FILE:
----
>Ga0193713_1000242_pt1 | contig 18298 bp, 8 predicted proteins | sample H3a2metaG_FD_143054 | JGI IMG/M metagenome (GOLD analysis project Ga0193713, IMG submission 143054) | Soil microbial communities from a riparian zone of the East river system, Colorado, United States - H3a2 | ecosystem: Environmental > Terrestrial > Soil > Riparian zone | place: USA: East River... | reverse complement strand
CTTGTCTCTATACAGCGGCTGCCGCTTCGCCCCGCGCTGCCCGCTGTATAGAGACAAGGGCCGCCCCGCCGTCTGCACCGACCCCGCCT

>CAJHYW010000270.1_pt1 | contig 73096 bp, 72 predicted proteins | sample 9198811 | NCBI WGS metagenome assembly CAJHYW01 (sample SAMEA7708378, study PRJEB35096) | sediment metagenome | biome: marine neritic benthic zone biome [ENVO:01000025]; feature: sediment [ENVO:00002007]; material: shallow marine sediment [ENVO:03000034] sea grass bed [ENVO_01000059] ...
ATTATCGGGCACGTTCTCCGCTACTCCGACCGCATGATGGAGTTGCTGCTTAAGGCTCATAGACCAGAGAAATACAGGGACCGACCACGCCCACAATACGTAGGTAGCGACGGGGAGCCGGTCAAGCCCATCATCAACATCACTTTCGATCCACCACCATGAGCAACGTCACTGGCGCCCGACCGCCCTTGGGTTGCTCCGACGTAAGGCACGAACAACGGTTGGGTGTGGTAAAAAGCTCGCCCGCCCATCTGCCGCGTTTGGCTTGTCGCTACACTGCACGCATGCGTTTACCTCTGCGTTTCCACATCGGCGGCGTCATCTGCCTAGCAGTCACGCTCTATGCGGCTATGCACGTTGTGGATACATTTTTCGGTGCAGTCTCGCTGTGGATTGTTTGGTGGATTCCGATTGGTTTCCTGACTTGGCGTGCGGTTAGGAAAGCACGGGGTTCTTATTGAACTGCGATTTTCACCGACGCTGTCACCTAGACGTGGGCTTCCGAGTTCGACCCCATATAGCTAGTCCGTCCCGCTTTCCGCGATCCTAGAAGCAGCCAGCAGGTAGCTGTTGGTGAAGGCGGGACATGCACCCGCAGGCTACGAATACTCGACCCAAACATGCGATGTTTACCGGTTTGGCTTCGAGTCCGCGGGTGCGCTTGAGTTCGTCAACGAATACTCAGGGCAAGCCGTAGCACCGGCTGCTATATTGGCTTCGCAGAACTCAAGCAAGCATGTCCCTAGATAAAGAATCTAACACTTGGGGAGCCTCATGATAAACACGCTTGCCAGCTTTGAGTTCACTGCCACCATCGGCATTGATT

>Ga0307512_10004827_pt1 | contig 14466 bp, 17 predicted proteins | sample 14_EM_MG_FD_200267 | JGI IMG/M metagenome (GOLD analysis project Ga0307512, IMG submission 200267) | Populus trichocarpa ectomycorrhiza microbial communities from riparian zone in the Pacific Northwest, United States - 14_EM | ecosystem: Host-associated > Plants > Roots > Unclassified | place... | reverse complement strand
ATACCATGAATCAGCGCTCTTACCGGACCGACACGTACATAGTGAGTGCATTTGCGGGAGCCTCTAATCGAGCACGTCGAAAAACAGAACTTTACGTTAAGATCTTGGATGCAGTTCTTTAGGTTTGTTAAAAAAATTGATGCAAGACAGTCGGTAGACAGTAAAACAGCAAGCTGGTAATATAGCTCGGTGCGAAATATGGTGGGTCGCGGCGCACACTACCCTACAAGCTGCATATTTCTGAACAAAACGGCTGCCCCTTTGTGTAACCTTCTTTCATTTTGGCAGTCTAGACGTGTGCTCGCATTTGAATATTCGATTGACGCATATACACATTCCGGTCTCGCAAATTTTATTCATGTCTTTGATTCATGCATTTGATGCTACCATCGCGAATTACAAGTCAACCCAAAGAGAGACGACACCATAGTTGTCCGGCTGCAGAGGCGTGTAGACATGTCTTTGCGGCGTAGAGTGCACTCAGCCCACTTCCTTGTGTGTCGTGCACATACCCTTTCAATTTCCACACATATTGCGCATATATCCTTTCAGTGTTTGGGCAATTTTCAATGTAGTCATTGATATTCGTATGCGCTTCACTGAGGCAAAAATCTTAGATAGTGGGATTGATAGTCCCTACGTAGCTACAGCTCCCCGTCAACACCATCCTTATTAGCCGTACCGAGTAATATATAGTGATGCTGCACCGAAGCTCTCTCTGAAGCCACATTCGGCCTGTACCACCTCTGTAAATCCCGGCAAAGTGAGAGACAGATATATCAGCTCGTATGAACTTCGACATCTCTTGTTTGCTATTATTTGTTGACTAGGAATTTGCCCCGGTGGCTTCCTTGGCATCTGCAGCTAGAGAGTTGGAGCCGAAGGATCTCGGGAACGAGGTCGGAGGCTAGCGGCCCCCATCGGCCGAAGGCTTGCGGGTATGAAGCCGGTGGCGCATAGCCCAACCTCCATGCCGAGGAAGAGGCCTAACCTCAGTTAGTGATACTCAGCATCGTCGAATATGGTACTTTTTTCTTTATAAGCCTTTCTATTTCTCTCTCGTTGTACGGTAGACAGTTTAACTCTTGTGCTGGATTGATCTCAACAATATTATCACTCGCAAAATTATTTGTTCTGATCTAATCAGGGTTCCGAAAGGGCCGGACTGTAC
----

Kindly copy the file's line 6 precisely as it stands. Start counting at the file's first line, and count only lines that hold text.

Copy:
ATACCATGAATCAGCGCTCTTACCGGACCGACACGTACATAGTGAGTGCATTTGCGGGAGCCTCTAATCGAGCACGTCGAAAAACAGAACTTTACGTTAAGATCTTGGATGCAGTTCTTTAGGTTTGTTAAAAAAATTGATGCAAGACAGTCGGTAGACAGTAAAACAGCAAGCTGGTAATATAGCTCGGTGCGAAATATGGTGGGTCGCGGCGCACACTACCCTACAAGCTGCATATTTCTGAACAAAACGGCTGCCCCTTTGTGTAACCTTCTTTCATTTTGGCAGTCTAGACGTGTGCTCGCATTTGAATATTCGATTGACGCATATACACATTCCGGTCTCGCAAATTTTATTCATGTCTTTGATTCATGCATTTGATGCTACCATCGCGAATTACAAGTCAACCCAAAGAGAGACGACACCATAGTTGTCCGGCTGCAGAGGCGTGTAGACATGTCTTTGCGGCGTAGAGTGCACTCAGCCCACTTCCTTGTGTGTCGTGCACATACCCTTTCAATTTCCACACATATTGCGCATATATCCTTTCAGTGTTTGGGCAATTTTCAATGTAGTCATTGATATTCGTATGCGCTTCACTGAGGCAAAAATCTTAGATAGTGGGATTGATAGTCCCTACGTAGCTACAGCTCCCCGTCAACACCATCCTTATTAGCCGTACCGAGTAATATATAGTGATGCTGCACCGAAGCTCTCTCTGAAGCCACATTCGGCCTGTACCACCTCTGTAAATCCCGGCAAAGTGAGAGACAGATATATCAGCTCGTATGAACTTCGACATCTCTTGTTTGCTATTATTTGTTGACTAGGAATTTGCCCCGGTGGCTTCCTTGGCATCTGCAGCTAGAGAGTTGGAGCCGAAGGATCTCGGGAACGAGGTCGGAGGCTAGCGGCCCCCATCGGCCGAAGGCTTGCGGGTATGAAGCCGGTGGCGCATAGCCCAACCTCCATGCCGAGGAAGAGGCCTAACCTCAGTTAGTGATACTCAGCATCGTCGAATATGGTACTTTTTTCTTTATAAGCCTTTCTATTTCTCTCTCGTTGTACGGTAGACAGTTTAACTCTTGTGCTGGATTGATCTCAACAATATTATCACTCGCAAAATTATTTGTTCTGATCTAATCAGGGTTCCGAAAGGGCCGGACTGTAC